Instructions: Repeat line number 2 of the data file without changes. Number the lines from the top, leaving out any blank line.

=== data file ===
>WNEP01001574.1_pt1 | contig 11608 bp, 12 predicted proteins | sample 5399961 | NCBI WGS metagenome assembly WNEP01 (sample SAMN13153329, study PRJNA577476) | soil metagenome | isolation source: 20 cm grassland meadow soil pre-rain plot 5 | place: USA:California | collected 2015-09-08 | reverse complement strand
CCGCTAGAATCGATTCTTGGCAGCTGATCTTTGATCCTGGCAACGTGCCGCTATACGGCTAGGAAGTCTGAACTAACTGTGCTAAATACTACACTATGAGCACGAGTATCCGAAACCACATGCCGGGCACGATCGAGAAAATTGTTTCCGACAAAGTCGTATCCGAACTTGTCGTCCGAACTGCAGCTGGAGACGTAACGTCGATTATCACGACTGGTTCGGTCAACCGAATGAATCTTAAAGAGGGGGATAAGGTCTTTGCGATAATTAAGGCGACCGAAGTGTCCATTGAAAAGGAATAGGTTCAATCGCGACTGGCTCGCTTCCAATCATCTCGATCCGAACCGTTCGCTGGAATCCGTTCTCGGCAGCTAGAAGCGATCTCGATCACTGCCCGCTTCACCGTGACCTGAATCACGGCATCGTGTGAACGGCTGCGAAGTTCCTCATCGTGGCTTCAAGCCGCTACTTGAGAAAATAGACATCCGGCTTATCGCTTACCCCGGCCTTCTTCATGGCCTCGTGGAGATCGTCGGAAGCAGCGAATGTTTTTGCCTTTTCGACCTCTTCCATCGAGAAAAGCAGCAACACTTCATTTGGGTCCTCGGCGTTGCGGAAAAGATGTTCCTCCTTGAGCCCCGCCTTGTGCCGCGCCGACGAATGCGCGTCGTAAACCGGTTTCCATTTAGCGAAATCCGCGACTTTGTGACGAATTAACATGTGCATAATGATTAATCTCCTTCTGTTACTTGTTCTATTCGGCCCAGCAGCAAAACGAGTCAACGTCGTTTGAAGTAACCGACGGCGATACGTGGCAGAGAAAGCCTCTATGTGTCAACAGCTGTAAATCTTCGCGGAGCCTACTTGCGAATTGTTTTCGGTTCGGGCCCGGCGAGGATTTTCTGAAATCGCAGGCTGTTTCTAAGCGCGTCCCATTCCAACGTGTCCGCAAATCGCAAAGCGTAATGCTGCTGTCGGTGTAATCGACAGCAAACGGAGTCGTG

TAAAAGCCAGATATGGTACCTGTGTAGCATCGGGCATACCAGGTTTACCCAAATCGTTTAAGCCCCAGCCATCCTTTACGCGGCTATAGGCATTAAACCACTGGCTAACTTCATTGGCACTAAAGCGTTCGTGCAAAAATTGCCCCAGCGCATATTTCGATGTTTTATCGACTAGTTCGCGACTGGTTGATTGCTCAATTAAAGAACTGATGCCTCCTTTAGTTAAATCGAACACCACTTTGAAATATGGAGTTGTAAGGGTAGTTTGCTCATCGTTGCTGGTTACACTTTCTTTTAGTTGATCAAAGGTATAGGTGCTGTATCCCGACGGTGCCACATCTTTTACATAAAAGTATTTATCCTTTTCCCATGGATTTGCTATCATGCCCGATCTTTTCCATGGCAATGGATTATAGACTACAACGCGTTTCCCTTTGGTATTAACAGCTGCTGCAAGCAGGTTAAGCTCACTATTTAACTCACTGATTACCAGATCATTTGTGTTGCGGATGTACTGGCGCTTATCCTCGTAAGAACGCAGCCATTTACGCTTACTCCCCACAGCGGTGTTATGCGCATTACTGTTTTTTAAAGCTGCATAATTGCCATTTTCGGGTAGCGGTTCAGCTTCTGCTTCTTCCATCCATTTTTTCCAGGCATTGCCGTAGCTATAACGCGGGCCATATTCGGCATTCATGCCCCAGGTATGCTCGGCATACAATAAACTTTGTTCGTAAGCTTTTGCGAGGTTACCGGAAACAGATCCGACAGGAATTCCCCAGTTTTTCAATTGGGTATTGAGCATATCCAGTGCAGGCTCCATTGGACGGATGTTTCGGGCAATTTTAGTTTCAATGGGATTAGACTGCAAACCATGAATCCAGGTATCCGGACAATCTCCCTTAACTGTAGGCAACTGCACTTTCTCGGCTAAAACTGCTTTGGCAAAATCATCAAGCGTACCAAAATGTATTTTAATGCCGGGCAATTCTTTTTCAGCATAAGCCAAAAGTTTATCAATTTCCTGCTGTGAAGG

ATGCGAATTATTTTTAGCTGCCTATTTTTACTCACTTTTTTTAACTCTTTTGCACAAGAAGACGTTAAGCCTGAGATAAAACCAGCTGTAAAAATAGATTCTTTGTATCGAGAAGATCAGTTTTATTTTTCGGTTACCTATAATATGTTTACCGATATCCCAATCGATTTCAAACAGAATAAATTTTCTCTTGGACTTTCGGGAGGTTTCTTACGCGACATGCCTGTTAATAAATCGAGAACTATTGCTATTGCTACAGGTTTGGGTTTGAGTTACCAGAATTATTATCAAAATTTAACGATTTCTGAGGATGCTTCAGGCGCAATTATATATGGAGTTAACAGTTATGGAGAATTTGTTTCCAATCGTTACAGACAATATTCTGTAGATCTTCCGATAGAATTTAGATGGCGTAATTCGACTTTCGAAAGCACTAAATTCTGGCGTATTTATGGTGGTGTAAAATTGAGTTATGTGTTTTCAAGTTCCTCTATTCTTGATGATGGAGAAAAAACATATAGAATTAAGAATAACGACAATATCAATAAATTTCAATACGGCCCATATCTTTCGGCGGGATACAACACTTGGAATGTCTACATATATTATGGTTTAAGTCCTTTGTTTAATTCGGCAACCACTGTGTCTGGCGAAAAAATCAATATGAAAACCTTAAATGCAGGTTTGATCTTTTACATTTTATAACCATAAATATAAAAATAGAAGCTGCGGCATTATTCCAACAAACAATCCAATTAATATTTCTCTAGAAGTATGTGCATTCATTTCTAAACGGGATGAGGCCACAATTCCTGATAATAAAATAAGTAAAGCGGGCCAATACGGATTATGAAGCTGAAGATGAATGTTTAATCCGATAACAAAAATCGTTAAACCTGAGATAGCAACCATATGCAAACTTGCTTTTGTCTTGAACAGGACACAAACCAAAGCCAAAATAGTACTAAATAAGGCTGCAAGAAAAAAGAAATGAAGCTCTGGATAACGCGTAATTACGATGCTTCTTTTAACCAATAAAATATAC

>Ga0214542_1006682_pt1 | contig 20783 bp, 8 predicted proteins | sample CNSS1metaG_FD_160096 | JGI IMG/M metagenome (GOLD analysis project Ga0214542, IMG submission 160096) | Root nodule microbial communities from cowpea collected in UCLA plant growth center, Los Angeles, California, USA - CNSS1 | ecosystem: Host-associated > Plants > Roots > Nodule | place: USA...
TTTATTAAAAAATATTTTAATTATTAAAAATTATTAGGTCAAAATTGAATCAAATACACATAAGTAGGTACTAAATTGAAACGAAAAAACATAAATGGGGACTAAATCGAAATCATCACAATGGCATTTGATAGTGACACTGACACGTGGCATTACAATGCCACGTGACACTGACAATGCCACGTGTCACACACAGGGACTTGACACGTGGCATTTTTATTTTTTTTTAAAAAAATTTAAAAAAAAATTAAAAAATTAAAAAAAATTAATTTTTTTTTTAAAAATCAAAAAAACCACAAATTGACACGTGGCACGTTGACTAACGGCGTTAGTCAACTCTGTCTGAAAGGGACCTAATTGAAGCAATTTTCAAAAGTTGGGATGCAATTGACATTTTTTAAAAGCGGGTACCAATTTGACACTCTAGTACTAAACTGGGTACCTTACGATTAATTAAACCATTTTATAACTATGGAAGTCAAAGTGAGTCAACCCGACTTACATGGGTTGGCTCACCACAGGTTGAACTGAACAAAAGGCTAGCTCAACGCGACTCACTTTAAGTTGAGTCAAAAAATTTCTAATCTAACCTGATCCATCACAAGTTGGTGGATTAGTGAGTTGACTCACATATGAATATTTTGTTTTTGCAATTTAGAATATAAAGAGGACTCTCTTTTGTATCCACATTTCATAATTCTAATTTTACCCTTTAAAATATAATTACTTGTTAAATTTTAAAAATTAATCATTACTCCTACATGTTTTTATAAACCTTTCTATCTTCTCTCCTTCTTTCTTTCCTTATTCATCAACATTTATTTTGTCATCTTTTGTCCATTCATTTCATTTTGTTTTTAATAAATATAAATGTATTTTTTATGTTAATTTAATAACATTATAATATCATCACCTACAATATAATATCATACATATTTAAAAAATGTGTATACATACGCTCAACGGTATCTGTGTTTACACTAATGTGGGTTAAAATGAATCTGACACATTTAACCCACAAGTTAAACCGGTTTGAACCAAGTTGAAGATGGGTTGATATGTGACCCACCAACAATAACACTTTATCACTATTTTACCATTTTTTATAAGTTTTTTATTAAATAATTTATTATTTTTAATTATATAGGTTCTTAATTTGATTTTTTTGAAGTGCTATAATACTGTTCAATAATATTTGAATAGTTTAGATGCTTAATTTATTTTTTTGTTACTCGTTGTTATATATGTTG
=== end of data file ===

CCGCTAGAATCGATTCTTGGCAGCTGATCTTTGATCCTGGCAACGTGCCGCTATACGGCTAGGAAGTCTGAACTAACTGTGCTAAATACTACACTATGAGCACGAGTATCCGAAACCACATGCCGGGCACGATCGAGAAAATTGTTTCCGACAAAGTCGTATCCGAACTTGTCGTCCGAACTGCAGCTGGAGACGTAACGTCGATTATCACGACTGGTTCGGTCAACCGAATGAATCTTAAAGAGGGGGATAAGGTCTTTGCGATAATTAAGGCGACCGAAGTGTCCATTGAAAAGGAATAGGTTCAATCGCGACTGGCTCGCTTCCAATCATCTCGATCCGAACCGTTCGCTGGAATCCGTTCTCGGCAGCTAGAAGCGATCTCGATCACTGCCCGCTTCACCGTGACCTGAATCACGGCATCGTGTGAACGGCTGCGAAGTTCCTCATCGTGGCTTCAAGCCGCTACTTGAGAAAATAGACATCCGGCTTATCGCTTACCCCGGCCTTCTTCATGGCCTCGTGGAGATCGTCGGAAGCAGCGAATGTTTTTGCCTTTTCGACCTCTTCCATCGAGAAAAGCAGCAACACTTCATTTGGGTCCTCGGCGTTGCGGAAAAGATGTTCCTCCTTGAGCCCCGCCTTGTGCCGCGCCGACGAATGCGCGTCGTAAACCGGTTTCCATTTAGCGAAATCCGCGACTTTGTGACGAATTAACATGTGCATAATGATTAATCTCCTTCTGTTACTTGTTCTATTCGGCCCAGCAGCAAAACGAGTCAACGTCGTTTGAAGTAACCGACGGCGATACGTGGCAGAGAAAGCCTCTATGTGTCAACAGCTGTAAATCTTCGCGGAGCCTACTTGCGAATTGTTTTCGGTTCGGGCCCGGCGAGGATTTTCTGAAATCGCAGGCTGTTTCTAAGCGCGTCCCATTCCAACGTGTCCGCAAATCGCAAAGCGTAATGCTGCTGTCGGTGTAATCGACAGCAAACGGAGTCGTG